Romans 8:17, “…provided we suffer with Him, in order that we may also be glorified with Him.”
The Passage Considered
Sometimes, when we think of suffering with Christ, we might imagine that Christ is the sufferer and that WE take on HIS sufferings. While there is a sense in which this is true, there is also a sense in which this is exactly the reverse of what happens. Consider: Christ suffers ONLY because He chooses to love those who suffer and so makes their suffering His own. The sufferings of the Man of Sorrows are not essentially His sufferings; rather, they are OUR sufferings—chosen, carried, embraced, and overcome in sovereign love (Is.53:3-4).
Christ’s sufferings are our sufferings borne in love….how then do we suffer with one whose sufferings are our own? One answer to that question is that we allow Christ’s experience of our suffering to DEFINE our experience of our suffering….
This cancer, this weakness, this failure, this fear, this anxiety, this loss, etc. etc., THIS EXACT instance of suffering was borne in the body and embraced in the experience of Jesus Christ on the cross. When I look by faith at the crucified Lord, I see THIS EXACT moment of suffering embodied in the suffering of my Lord.
Suffering WITH Christ, then, means locating my present experience of suffering WITHIN Christ’s finished experience of that same suffering….it means allowing Christ’s embrace of this moment on the cross to define my experience of this moment here and now…And when we—by grace—suffer with Christ in this way, a few things happen.
First, the solitude of suffering is obliterated. It is IMPOSSIBLE to suffer alone, since all suffering has been borne IN LOVE in the experience of our Lord and God on the cross. When we enter a time of suffering, Christian, we are not entering a cold, lonely wilderness of fear and uncertainty, rather, we are entering a season that the sovereign love of our Lord has already made part of His own experience….And, in making it part of His own experience, has RE-DEFINED it BY His own experience…..which leads to…
The second thing that happens when we allow our suffering to be defined by Christ’s experience of it on the cross is that the agony of suffering turns from death-pain into birth-pain. How is that? Well, think about it, if ALL of our suffering is definitively experienced in Christ on the cross (such that when we look at the crucified Jesus, we see EVERY specific suffering we have, will, or can experience in this life)…if ALL of our suffering is definitively experienced in the crucified Jesus…..then the resurrection of Jesus reveals to us where ALL our suffering is headed.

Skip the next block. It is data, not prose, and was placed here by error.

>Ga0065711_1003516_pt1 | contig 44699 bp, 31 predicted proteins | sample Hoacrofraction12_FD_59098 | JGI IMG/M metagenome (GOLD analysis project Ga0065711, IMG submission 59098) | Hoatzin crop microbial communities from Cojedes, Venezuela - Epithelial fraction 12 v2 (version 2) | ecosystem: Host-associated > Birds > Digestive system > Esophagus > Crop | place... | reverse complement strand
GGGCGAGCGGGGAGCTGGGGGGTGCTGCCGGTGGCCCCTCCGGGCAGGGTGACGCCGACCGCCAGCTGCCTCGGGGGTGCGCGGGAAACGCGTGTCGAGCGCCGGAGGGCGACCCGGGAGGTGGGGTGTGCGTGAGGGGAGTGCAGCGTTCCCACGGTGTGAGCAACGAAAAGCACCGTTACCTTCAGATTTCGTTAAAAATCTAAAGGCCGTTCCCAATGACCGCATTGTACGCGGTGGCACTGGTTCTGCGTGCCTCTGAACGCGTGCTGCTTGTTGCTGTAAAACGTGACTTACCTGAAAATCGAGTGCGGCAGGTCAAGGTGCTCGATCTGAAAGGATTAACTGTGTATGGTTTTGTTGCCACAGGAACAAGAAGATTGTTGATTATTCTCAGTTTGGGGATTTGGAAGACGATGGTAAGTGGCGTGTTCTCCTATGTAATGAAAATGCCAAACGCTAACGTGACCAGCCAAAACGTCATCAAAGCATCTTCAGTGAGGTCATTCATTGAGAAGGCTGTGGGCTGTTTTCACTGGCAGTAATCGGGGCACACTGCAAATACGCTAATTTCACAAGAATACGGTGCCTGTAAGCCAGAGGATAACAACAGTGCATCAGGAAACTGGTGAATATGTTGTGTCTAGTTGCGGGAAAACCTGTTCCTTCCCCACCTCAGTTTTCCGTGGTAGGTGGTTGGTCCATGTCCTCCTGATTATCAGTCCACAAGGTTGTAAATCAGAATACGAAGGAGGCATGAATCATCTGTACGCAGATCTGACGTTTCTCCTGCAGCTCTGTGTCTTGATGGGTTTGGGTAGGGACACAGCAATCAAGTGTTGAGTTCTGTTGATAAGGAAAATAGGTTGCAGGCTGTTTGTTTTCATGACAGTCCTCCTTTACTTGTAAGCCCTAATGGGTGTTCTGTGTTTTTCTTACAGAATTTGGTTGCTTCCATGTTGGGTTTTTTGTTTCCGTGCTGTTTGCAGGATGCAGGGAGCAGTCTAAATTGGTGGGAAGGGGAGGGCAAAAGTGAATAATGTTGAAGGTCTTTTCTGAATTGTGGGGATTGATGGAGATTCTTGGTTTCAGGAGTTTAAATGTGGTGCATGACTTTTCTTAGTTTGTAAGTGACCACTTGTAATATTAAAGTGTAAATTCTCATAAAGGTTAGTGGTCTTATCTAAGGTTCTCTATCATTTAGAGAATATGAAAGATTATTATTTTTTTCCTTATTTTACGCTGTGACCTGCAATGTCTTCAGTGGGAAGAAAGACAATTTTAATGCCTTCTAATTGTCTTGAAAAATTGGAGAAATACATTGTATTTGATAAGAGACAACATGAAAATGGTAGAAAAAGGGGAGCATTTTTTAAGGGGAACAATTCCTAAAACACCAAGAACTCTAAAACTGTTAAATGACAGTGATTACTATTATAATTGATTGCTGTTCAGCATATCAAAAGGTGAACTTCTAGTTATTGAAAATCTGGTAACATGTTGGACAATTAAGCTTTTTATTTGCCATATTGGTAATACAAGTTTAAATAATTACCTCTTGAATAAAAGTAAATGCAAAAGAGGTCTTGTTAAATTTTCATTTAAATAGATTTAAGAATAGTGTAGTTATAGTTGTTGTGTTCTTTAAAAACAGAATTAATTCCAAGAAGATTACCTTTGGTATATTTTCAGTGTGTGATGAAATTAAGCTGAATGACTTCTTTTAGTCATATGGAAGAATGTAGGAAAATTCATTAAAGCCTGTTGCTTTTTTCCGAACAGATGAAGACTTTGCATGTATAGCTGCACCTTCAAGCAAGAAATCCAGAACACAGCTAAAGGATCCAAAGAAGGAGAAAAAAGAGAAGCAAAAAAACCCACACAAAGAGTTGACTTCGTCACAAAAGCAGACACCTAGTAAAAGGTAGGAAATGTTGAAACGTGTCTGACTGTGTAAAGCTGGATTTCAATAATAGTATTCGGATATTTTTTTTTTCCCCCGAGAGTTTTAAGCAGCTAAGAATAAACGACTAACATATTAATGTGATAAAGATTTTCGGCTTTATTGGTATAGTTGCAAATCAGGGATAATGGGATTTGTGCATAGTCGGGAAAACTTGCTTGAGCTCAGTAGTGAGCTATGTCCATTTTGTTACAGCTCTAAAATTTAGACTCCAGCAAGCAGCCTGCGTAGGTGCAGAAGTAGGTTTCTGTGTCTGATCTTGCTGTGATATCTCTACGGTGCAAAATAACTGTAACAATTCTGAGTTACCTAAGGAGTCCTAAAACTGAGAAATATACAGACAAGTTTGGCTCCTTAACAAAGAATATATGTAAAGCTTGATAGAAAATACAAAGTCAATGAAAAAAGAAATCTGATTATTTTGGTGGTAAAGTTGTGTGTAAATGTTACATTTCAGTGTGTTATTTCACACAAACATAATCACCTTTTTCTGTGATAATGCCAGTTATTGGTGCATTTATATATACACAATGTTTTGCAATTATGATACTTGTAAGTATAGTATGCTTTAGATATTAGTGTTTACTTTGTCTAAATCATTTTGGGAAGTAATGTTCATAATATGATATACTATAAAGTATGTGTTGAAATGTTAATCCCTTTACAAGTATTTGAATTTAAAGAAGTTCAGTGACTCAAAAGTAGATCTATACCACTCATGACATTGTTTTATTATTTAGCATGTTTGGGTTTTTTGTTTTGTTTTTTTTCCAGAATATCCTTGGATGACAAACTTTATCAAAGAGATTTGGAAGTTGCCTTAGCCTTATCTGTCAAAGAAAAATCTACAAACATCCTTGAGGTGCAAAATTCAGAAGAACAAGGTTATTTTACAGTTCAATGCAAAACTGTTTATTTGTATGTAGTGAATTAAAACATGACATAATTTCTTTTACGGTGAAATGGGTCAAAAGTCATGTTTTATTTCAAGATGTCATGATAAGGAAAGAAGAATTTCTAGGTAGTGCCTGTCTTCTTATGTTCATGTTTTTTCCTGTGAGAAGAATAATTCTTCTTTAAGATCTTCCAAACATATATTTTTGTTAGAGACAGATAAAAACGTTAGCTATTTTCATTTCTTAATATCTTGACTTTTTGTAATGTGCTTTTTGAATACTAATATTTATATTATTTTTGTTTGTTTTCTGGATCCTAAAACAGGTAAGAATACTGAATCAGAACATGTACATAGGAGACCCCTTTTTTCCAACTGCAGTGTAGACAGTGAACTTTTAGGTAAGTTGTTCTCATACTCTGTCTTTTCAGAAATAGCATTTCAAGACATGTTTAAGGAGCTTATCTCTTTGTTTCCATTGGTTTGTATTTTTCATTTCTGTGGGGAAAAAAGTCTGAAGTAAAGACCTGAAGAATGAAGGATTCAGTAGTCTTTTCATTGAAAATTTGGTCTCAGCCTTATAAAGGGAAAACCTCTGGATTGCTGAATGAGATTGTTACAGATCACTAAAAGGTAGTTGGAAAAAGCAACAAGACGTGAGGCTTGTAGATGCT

When we look at the cross we see the present experience of our suffering, and when we look at the resurrection, we see the future experience of our suffering. In the crucified Christ who is risen, ALL suffering, sorrow, sin, death, and damnation MUST be transfigured by the resurrection into glory, joy, redemption, life, and fellowship with the living God. That is the law of reality as defined by the one who died and yet, behold, is alive forevermore. In the one who has passed through death into life, there is no “death-pain,” only, ever, and always “birth-pain.”
The bloody wounds which marred Christ’s crucified body as witnesses to sin, suffering, death and damnation are transfigured on the body of the risen Christ into heralds of holiness, glory, life, and the beauty of God. If we recognize that the wounds of the Crucified are OUR wounds….then we will also recognize that the transfigured wounds of the Risen One reveal where all of our wounds are headed. In the crucified and risen Lord, ALL suffering will finally be transformed into an emblem of God’s glory and so a servant of His people’s joy.
The Picture Considered
In this picture, then, I show the Church in the midst of her suffering in this life. She is bound in thorns (picturing the effects of the curse) and surrounded by fire (depicting all manner of tribulation). And yet, she is pictured within the crucified Jesus. This is an attempt to show that the suffering of God’s people has been wholly embraced in the suffering of God in Jesus on the cross. Christ’s sufferings are His people’s sufferings borne in love.
The crucified Christ and His suffering Bride are pictured within the half circle of the stone that covered Christ’s tomb. This shows that the season of suffering has been fully endured in Christ’s crucifixion and is passing away (and, indeed, has passed away in the death and resurrection of Christ).
Above the stone / scene of present suffering is the golden light of resurrection (depicted as the open mouth of the tomb). The crown of life (already won by Christ and, in Him, to be given to His people) is studded with five red jewels. These jewels represent the wounds of Christ, now transfigured into the crown of His glory by the resurrection (since it is in His crucifixion that Jesus reveals to us the glory of God, but it is only by His resurrection that the glory of the crucifixion can be perceived, John 20:28). Just as Christ’s wounds have been transfigured to the revelation of God’s beauty and the source of His people’s joy, so too in Him all wounding (which He embraced on Calvary) has been and will be so transfigured.
Finally, a triangle frames the entire picture. This is to show at least two things. First, that the death and resurrection of Jesus Christ IS the supreme revelation of the Triune God to the world. Second, that our grace-enabled recognition of Christ’s suffering as our suffering borne in love, reveals to us the depths of God’s self-giving love (which is His glory), and so gathers us up into God’s own Triune life of love.